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The memories were in the music as much as the words.

At the celebration of Toby Saks’ life at Benaroya Hall on Monday, pieces by Tchaikovsky, Saint-Saëns, Chopin, Bach, Rachmaninov and half-dozen other composers were played by musicians who flew into Seattle from all across the country to pay homage to Saks. The event, originally planned to last 90 minutes, stretched into two-plus hours.

The main floor of the hall was filled to near-capacity, and many attending wore “I’m Here for Toby” buttons that featured a photograph of Saks serenely smiling.

Saks, who died in August, was the founder of the Seattle Chamber Music Society, which she led for 30 years before turning it over to violinist James Ehnes two years ago. Ehnes programmed much of the memorial, and while the music tended toward the melancholy or the elegantly pensive, the speakers’ remarks focused on Saks’ energy, her talents as a cellist and a teacher, her passion for chamber music and her way of making all her colleagues feel they were part of her family

As her husband, Dr. Martin L. Greene noted, this was “a celebration of life. It’s not about mourning.”

Seattle Symphony conductor laureate Gerard Schwarz, after leading a string orchestra through a movement from Tchaikovsky’s Serenade for Strings, recalled how he was knocked out by Saks’ own cello playing when they both teenagers at New York’s High School of Performing Arts. He cited her early musical triumphs (she was first-prize winner at the 1961 International Pablo Casals Competition), and acknowledged what it meant when, in 1971, she became the third woman to play with the New York Philharmonic. To get that post as a female, he said, she couldn’t just be good; she had to be better than most of the other players.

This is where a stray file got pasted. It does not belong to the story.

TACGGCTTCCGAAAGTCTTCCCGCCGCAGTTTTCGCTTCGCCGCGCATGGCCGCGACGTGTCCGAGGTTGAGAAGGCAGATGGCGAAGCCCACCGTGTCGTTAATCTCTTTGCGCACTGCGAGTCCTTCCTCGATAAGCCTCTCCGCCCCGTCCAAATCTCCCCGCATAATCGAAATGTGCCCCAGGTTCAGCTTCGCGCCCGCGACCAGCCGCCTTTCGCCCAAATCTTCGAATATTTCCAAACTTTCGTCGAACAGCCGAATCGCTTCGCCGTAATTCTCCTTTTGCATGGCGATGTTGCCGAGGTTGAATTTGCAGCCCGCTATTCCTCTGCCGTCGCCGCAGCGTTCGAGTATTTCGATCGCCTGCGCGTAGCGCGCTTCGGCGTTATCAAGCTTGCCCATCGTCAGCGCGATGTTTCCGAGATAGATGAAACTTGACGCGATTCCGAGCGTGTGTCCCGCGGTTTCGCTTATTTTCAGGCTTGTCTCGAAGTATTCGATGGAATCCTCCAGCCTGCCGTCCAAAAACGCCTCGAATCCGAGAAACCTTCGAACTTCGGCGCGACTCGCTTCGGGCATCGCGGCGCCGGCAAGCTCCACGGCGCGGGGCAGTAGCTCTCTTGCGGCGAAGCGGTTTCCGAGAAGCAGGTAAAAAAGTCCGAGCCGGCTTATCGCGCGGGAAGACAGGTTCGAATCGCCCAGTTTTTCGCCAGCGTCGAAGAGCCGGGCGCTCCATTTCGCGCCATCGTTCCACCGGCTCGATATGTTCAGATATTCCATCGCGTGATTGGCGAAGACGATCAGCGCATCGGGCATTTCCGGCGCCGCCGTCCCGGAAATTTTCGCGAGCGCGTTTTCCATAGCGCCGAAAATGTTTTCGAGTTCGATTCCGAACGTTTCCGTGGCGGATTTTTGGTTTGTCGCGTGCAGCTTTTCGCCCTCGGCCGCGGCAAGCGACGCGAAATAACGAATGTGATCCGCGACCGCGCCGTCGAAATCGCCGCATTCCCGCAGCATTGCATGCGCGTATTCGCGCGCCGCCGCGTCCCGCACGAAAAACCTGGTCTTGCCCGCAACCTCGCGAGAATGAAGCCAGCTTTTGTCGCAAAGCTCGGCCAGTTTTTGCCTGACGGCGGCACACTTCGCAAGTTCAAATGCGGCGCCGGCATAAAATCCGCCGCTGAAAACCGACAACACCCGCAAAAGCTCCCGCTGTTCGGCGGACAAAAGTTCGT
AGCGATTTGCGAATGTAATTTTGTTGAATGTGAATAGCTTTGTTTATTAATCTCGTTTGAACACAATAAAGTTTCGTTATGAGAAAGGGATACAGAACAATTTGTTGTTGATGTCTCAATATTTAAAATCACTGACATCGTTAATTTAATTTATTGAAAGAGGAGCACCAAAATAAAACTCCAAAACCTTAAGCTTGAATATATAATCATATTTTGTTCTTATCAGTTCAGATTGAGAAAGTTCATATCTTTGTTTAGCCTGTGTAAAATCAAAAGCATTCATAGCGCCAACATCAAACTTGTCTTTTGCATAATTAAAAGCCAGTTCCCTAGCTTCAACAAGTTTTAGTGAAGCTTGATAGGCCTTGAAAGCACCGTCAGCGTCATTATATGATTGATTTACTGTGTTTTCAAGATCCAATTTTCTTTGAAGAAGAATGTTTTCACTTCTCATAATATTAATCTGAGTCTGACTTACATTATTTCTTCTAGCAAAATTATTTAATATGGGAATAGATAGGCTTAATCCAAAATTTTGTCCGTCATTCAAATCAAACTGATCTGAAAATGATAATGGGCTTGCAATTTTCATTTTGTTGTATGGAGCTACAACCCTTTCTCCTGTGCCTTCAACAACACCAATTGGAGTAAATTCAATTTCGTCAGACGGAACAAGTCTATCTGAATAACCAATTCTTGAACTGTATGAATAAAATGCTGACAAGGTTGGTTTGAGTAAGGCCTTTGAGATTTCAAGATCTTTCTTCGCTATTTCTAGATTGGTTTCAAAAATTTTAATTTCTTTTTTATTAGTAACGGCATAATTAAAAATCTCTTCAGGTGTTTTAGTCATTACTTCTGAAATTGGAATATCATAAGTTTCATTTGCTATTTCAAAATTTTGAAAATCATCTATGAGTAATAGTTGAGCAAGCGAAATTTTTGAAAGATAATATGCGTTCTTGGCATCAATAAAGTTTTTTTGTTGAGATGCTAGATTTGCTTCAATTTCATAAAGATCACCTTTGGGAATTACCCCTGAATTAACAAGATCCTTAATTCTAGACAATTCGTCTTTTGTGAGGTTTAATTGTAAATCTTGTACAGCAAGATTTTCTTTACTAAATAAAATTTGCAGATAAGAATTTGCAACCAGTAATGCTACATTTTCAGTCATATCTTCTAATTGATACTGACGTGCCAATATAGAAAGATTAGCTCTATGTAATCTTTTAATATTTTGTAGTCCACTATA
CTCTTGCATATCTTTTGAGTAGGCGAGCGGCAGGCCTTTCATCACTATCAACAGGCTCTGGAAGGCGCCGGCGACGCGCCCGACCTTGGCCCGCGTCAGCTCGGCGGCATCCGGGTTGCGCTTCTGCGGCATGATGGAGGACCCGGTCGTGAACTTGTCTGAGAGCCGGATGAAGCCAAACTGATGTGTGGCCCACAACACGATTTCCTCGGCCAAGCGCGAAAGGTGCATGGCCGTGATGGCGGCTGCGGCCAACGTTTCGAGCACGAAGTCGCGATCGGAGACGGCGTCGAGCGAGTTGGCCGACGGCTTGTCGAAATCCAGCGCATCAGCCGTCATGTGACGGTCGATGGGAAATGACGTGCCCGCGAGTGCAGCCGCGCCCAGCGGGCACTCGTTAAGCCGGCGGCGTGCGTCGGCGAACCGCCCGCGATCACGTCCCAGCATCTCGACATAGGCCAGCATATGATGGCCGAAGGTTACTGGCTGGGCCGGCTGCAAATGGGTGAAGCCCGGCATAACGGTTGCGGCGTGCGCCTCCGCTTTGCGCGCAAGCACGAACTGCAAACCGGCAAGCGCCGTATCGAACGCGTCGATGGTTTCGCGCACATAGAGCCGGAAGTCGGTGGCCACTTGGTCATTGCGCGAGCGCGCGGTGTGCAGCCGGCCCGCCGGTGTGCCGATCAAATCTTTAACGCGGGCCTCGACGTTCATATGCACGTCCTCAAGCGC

Schwarz went on to describe her as “the great leader of chamber music in the Northwest,” and added that the best possible tribute to her would be to ensure that SCMS continues to run the way it did during the 30 years she had charge of it.

Pianist Robin McCabe, Saks’ colleague at the University of Washington, praised Saks’ “feisty vivaciousness” and cited Saks’ innovative course, “The Concert Season,” as one of the lasting legacies of her 37 years at the UW.

Intended more for the general student population than music majors, the course involved School of Music faculty and graduate students demonstrating excerpts of repertoire they were preparing for concert. “To this day,” McCabe said, “many hearts, minds and ears have been changed by the exposure in this class to the possible delights and pleasures of live performance in a concert venue.”

Ehnes called her “my friend and confidante, a source of inspiration and a sounding board for my dreams, aspirations and frustrations. Hundreds of musicians interacted with Toby through the Chamber Music Society, and she touched all of us in very special and important ways.”

His most recent example: composer Lawrence Dillon, commissioned by SCMS to write a piece for this past summer’s festival, was moved, in his shock at the news of her death, to “try to conjure her up in music” in a spare, meditative piece, “Passing Tones,” that was played on Monday.

Saks’ husband, after narrating a slideshow of Saks’ family and musical life over the years, introduced the final music selection of the evening.

“She loved Bach,” he said, “and I thought: What would be better than an orchestra of cellos playing Bach?”

In a fitting send-off, 19 cellists, led by Schwarz, then played Villa-Lobos’ transcription of Prelude No. 8 from “The Well-Tempered Clavier, Book I.”

Michael Upchurch: